Root canal treatment or endodontic treatment is a procedure performed to help restore a tooth when there has been disease, infection or inflammation of the root canal system of the tooth.
The tooth consists of a crown (the part of the tooth that you can see in the mouth) and the roots (the part that sits beneath the gum line and secures your tooth to your jaw bone). The roots contain a blood and nerve supply, and if the health of this system is compromised by bacteria (through decay or trauma) or irritation (cracks and fillings) then the blood and nerve supply can start a process of disease or necrosis. This typically is very painful, and only two definitive treatment options are normally available-extraction or root canal treatment.
Root canal treatment involves:
- Thorough assessment. This includes a clinical examination, x-rays and vitality testing (with ice pellets or using an electrical current).
- If a root canal treatment is indicated, the dentist will give you local anaesthetic to numb the tooth.
- A rubber dam is placed to help isolate the tooth from the rest of your mouth. This ensures that natural bacteria from your mouth cannot enter the tooth and that chemicals and tools used during the procedure are unable to enter your mouth or airways.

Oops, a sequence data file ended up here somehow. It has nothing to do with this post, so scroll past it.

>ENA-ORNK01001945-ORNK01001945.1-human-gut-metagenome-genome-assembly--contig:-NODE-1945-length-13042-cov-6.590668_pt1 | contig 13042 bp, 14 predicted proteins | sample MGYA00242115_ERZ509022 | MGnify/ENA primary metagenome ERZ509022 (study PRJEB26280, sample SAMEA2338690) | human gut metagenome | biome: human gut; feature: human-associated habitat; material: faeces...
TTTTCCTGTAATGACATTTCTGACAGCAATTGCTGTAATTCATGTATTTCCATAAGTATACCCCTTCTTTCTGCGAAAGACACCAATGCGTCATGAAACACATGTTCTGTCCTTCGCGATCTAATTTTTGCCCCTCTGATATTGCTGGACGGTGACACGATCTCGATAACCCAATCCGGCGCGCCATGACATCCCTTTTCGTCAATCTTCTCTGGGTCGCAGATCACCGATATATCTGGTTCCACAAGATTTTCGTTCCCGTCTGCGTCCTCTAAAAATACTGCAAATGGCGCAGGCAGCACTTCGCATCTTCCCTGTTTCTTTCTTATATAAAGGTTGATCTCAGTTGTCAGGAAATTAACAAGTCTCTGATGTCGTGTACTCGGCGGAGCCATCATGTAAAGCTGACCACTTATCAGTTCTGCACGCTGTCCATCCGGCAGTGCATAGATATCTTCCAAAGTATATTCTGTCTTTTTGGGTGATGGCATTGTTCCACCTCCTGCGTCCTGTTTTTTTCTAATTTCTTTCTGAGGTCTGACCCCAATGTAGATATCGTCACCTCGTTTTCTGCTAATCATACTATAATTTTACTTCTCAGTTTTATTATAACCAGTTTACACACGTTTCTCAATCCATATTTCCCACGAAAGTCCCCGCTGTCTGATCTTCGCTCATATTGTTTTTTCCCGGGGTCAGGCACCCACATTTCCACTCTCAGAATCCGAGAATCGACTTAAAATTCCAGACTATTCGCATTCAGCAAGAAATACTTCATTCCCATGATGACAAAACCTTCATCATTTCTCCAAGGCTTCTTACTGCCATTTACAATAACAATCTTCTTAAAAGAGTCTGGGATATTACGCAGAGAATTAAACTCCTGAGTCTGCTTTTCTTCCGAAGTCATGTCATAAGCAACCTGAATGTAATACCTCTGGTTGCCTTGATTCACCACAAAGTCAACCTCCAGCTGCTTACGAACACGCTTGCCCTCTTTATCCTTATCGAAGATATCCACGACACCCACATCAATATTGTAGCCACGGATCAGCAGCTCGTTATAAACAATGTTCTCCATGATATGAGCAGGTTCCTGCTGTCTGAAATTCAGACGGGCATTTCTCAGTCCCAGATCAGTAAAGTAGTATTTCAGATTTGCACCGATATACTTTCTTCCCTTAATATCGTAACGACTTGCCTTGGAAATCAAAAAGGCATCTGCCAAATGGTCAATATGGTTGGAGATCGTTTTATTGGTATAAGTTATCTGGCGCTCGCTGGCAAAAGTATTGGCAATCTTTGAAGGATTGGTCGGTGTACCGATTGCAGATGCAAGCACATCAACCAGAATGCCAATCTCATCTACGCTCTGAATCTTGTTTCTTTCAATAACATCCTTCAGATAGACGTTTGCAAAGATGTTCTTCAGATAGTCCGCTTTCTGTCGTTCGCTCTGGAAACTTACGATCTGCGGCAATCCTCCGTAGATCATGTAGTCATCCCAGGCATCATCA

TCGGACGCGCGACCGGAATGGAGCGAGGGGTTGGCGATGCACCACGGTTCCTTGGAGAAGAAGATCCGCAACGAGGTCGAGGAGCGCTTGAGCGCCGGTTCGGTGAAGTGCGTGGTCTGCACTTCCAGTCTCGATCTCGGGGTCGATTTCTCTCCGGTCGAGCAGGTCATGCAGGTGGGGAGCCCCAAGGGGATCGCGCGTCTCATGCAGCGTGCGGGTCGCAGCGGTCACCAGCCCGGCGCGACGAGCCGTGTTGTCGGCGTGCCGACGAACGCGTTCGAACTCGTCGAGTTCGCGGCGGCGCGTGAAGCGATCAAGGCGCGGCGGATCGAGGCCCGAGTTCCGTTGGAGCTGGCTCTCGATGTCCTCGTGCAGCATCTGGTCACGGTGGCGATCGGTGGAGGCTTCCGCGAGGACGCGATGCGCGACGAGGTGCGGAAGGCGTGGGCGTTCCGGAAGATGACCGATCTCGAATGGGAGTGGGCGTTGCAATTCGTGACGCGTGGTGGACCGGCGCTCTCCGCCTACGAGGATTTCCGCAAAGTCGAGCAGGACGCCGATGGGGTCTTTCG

- Using a drill, the dentist will remove decayed tooth or fillings and gain access to the pulp of the tooth.
- Once the pulp has been accessed, he will locate the openings of the root canals, there may be between 1 and 4 normally.
- Using a special meter called an apex locator, he will determine the length of the roots, normally we like to ensure that your root filling finishes within 0.5-2mm of the tip of the root visible on the x-ray.
- The root canals are normally very narrow, and specialised tools are now used to widen and bore out the root canals to the previously determined length. This is termed mechanical preparation, and the aim is to form a well tapered shape and to debride the walls of the root canals to help eliminate bacteria.
- Whilst the dentist is performing the mechanical preparation, he will also be using chemical solutions to help further disinfect the root canals and prevent clogging of the canals with debris.
- At this point the dentist may place an antiseptic dressing for a few weeks prior to completion of your treatment to help further disinfect the tooth, or he may proceed to completing the root canal treatment.
- The final stage is placement of a permanent filling in the root canals. The dentist normally takes an x-ray to confirm the length and size of gutta percha points prior to sealing them with a special endodontic sealer paste. He can seal the gutta percha in a few ways, but heated sealing is a popular method where the gutta percha is heated to allow it become more flowable and thus flow and fill any nooks and crannies. A final x-ray is taken to assess the quality of the treatment.
- Once the root canal treatment has been completed you will still require a permanent filling or crown to seal the root canal treatment from the mouth and to give the tooth some more strength.